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Chung at work / Chung pri práci

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Chung
Diglot
Senior Member
Joined 4506 days ago

4232 posts - 4073 votes 
20 sounds
Speaks: English*, French
Studies: Polish, Slovak, Uzbek, Turkish, Korean, Finnish

 
 Message 33 of 541
07 July 2011 at 5:02am | IP Logged 
I have completed Chapter 1 and was introduced to the conjugation in present tense singular of the verb "to be", and the concept of cases in Inari Saami. No mention about the alphabet or how to pronounce words (a search on Wikipedia reveals that the phonetic values of much of the alphabet of Inari Saami are the same as that of Karelian. Đđ is pronounced as in English "th-" in "the" and there are particular rules that deal with the use of Áá).

1) The conjugation of "to be" (leđe) in present tense

mun lam "I am"
tun lah "you are"
sun lii "he/she is"

Using the personal pronouns is not always required because the verb forms themselves make it clear enough who the subject is.

2) The notes also introduced the nominative and accusative/genitive.

Other cases will be shown later. For some words, the form for genitive/accusative singular is identical to that of the nominative singular while for others it differs. There's no mention yet on how to determine which words have distinct forms or identical ones (this is starting to sound a bit like Estonian where there also doesn't seem to be any reliable rule to figure out which word declines so that the form in nominative singular is different from that in accusative/genitive singular).

A problem that I encountered when doing the exercises was that some of the questions assumed knowledge of concepts introduced in later chapters (e.g. the exercise on listing case forms for pronouns ignores the fact that the forms in accusative singular and genitive singular are distinct rather than identical as with other nouns).

Vocabulary of chapter 1

For nouns, the first entry is in nom. sing., the second one in acc./gen. sing.

For verbs, the first entry is in the infinitive, the second one in present tense for 1st person singular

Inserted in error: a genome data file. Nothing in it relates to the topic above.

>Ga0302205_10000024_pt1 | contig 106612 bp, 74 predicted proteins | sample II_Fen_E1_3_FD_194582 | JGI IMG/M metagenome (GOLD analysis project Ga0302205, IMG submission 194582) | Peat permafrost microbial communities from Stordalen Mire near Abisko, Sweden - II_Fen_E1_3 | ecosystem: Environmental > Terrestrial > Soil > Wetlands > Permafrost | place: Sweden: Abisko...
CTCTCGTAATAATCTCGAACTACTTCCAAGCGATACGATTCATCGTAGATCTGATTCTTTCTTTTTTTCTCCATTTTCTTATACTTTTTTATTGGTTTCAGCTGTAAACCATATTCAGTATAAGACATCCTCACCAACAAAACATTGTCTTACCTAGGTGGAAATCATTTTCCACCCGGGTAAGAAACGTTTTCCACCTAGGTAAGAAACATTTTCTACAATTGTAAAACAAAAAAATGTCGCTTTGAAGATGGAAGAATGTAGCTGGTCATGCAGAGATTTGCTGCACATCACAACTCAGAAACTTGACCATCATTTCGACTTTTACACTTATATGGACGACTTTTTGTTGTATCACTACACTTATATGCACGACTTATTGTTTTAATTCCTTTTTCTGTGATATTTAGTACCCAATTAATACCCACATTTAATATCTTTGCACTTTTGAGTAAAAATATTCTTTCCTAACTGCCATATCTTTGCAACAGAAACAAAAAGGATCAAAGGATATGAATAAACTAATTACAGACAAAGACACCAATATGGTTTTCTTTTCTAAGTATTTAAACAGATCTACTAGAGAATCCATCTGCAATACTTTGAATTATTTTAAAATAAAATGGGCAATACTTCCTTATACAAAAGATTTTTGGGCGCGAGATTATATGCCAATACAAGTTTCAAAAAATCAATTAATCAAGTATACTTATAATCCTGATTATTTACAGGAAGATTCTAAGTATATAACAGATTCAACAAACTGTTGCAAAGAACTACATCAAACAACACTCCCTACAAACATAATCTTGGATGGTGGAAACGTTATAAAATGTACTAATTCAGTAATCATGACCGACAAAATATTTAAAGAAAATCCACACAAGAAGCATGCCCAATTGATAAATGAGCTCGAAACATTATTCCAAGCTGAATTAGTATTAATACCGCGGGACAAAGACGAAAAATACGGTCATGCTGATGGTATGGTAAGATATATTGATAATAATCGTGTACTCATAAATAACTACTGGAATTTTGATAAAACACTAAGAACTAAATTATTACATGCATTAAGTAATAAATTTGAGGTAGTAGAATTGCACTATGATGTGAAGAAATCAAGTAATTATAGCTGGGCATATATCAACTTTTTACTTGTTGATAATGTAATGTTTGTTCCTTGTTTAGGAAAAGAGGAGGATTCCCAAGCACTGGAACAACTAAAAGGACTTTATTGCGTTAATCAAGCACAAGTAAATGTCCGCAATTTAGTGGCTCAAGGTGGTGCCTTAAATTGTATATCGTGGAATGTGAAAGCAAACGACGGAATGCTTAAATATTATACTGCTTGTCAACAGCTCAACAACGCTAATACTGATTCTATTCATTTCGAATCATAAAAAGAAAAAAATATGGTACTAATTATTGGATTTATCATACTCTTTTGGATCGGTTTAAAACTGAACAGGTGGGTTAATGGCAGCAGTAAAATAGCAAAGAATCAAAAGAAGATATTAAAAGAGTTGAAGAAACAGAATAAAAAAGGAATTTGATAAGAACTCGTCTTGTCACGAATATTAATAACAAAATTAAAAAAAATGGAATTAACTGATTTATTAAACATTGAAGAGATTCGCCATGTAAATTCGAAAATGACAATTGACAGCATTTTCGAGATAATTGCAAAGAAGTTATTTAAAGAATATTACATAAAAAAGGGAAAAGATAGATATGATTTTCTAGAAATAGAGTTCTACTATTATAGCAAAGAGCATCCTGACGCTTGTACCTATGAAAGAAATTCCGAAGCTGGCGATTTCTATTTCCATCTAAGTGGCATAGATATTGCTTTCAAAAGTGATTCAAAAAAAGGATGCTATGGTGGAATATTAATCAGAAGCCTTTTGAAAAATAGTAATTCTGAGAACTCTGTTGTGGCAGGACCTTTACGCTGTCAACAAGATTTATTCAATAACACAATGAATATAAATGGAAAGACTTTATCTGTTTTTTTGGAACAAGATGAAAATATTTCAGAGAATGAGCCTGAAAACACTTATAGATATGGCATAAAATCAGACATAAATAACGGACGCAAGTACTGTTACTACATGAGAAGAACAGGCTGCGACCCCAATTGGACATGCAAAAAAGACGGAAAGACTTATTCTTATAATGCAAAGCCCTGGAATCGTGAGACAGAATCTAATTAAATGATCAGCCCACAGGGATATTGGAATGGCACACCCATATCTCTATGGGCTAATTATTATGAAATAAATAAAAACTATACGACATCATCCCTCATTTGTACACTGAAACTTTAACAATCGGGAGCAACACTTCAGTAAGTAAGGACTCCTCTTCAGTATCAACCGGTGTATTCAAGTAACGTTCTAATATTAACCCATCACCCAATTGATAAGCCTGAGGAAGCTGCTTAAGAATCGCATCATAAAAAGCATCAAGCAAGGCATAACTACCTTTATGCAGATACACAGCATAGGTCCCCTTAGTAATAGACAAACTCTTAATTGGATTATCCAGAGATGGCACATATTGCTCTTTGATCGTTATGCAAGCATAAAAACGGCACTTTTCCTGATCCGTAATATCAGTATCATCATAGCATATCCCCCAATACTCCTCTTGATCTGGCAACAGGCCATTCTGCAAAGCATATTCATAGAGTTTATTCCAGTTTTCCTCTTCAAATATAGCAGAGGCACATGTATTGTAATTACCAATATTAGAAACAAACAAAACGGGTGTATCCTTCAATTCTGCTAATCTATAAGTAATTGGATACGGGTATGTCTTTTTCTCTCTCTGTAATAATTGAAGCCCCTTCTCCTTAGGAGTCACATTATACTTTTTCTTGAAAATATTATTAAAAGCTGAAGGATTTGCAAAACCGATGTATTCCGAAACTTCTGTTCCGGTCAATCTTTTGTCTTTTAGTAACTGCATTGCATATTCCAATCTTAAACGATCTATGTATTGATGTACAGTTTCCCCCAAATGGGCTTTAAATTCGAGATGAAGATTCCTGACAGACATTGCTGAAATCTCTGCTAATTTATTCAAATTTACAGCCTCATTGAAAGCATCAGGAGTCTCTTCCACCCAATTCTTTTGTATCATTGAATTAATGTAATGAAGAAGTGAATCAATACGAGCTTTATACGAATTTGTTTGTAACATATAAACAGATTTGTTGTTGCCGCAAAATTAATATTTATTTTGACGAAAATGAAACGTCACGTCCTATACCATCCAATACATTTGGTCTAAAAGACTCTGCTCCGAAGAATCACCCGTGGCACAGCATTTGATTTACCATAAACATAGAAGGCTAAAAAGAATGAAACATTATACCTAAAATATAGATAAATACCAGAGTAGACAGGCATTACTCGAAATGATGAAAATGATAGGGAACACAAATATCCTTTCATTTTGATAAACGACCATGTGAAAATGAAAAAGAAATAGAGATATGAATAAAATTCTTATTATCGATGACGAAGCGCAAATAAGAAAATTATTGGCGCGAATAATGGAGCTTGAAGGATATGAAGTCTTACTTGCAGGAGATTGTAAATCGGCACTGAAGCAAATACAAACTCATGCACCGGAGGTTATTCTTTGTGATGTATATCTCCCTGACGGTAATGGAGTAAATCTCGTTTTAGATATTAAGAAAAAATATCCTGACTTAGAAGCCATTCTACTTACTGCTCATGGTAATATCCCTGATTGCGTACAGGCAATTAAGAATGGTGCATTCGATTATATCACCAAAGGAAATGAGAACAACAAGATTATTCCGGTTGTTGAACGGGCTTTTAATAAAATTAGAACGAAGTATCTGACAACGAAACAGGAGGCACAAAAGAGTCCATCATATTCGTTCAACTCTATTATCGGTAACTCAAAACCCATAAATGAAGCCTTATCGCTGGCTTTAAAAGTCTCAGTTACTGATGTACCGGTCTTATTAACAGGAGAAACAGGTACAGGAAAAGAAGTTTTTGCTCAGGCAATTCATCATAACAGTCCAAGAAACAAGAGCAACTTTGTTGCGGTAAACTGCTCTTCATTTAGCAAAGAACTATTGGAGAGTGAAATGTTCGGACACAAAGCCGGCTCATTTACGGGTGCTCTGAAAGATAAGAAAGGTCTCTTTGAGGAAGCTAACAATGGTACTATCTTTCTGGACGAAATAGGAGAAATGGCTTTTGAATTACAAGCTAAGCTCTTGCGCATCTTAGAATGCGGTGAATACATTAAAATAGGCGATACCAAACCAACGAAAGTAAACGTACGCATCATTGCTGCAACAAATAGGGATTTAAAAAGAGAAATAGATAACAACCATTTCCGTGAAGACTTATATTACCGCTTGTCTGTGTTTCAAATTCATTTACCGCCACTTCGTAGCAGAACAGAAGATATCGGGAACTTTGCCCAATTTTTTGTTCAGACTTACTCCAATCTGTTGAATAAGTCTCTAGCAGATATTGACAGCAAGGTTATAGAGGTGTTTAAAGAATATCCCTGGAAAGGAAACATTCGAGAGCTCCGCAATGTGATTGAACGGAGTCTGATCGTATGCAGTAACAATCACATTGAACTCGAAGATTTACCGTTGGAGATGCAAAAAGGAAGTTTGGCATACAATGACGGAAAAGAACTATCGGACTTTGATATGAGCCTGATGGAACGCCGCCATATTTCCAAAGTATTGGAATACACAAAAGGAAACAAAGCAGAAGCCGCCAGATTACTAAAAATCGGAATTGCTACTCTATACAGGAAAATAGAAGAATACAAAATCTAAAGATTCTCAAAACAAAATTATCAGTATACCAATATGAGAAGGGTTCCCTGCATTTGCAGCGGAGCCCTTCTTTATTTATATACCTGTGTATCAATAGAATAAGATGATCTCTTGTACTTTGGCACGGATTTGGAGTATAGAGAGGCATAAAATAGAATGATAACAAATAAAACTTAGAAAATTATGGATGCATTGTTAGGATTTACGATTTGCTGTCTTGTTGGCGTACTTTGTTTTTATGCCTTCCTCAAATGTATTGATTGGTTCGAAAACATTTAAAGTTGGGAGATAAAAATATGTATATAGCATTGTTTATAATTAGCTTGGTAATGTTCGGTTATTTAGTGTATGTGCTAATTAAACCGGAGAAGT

Ánná, Ááná - "Anna"
Elli, Eeli - "Elli"
já - "and"
kandâ, kaandâ - "boy"
kii - "who"
leđe, lam - "to be"
lovos, lohhoos - "chapter"
Matti, Maati - "Matti"
mii - "what"
mun - "I"
muu - "my"
nieidâ, nieidâ - "girl"
nommâ, noomâ - "name"
Pierâ, Pierâ - "Pierâ"
pärni, päärni - "boy" (alternative to "kandâ?")
sun - "he/she"
suu - "his/her"
sääni, sääni - "word"
taa lii - "here is...", "this is..." (referring to someone who has not yet been mentioned)
tot lii - "this is..." (referring to someone who has already been mentioned?)
tun - "you" (singular)
tuu - "your"

Examples of Inari Saami taken from my answers to the exercises.

1. Kii tun lah? Mun lam Chung.
2. Kii mun lam? Tun lah Chung.
3. Kii sun lii? Sun lii Matti.
4. Kii taa lii? Taa lii Elli.
5. Mii tuu nommâ lii? Muu nommâ lii Chung.
6. Mii muu nommâ lii? Tuu nommâ lii Chung.
7. Mii suu nommâ lii? Suu nommâ lii Chung.
8. Mii nieidâ nommâ lii? Suu nommâ lii Elli.
9. Mii kaandâ nommâ lii? Suu nommâ lii Pierâ.
10. Kii taa lii? Tot lii nieidâ.
11. Mii suu nommâ lii? Suu nommâ lii Ánná.
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Kafea
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United States
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78 posts - 20 votes
Speaks: English*
Studies: Smi

 
 Message 34 of 541
07 July 2011 at 6:38am | IP Logged 
Yes, my Davvin 1 has assumed that I know things too. Mine is in North Sámi. For instance, one of the first greetings is, "Gii bo boata?" I am left to figure out that this means gii=how, boata=come. How do you come? How are you? Another one is "Gii do boahtá de?" (de, dat) important words which were not explained in the first few lessons.

And they never say that nieida is a young girl. But I already know anyway.

Thank you for the suggestion to study a bit of Finnish grammar to figure out the genetive and nominative. I still do not get that at all. That is pretty key to it. Thank you for putting the questions and answers here. I have heard these before.

I thought Inari uses Cyrillic alphabet? And I am wrong, that is Kildin. This whole time I thought so. You certainly have more vowels in Inari. One major question I have is, does the J make a "Y" sound or a "CH" sound? North Sámi has no "Y" so this is confusing me. Do you have access to a child's program that would review the alphabet sounds? That would sure be helpful.

Northern Sami orthography (from Wikipedia)
Northern Sami has a long orthographic history, which has witnessed no less than 9 different versions. The most recent version was approved in 1979 and last modified in 1985:

А а Á á B b C c Č č D d Đ đ E e
F f G g H h I i J j K k L l M m
N n Ŋ ŋ O o P p R r S s Š š T t
Ŧ ŧ U u V v Z z Ž ž
(I have seen one more letter, the hook on the extra n that goes down on the left side makes a gentler unvoiced sound than the n with a hook on the right side, voiced "ng". Please correct me if I am wrong.)

Inari
The following alphabet for Inari Sami was approved in 1996. (Wikipedia again)

А а Â â B b C c Č č D d Đ đ E e
F f G g H h I i J j K k L l M m
N n O o P p (Q q) R r S s Š š T t
U u V v (W w) (X x) Y y Z z Ž ž Ä ä
Á á Å å Ö ö



Kafea
Groupie
United States
Joined 2282 days ago

78 posts - 20 votes
Speaks: English*
Studies: Smi

 
 Message 35 of 541
07 July 2011 at 8:56am | IP Logged 
I found some interesting links to Inari on Árran website!
Árran

Thanks for the links to the two little books!

Edited by Kafea on 07 July 2011 at 10:02am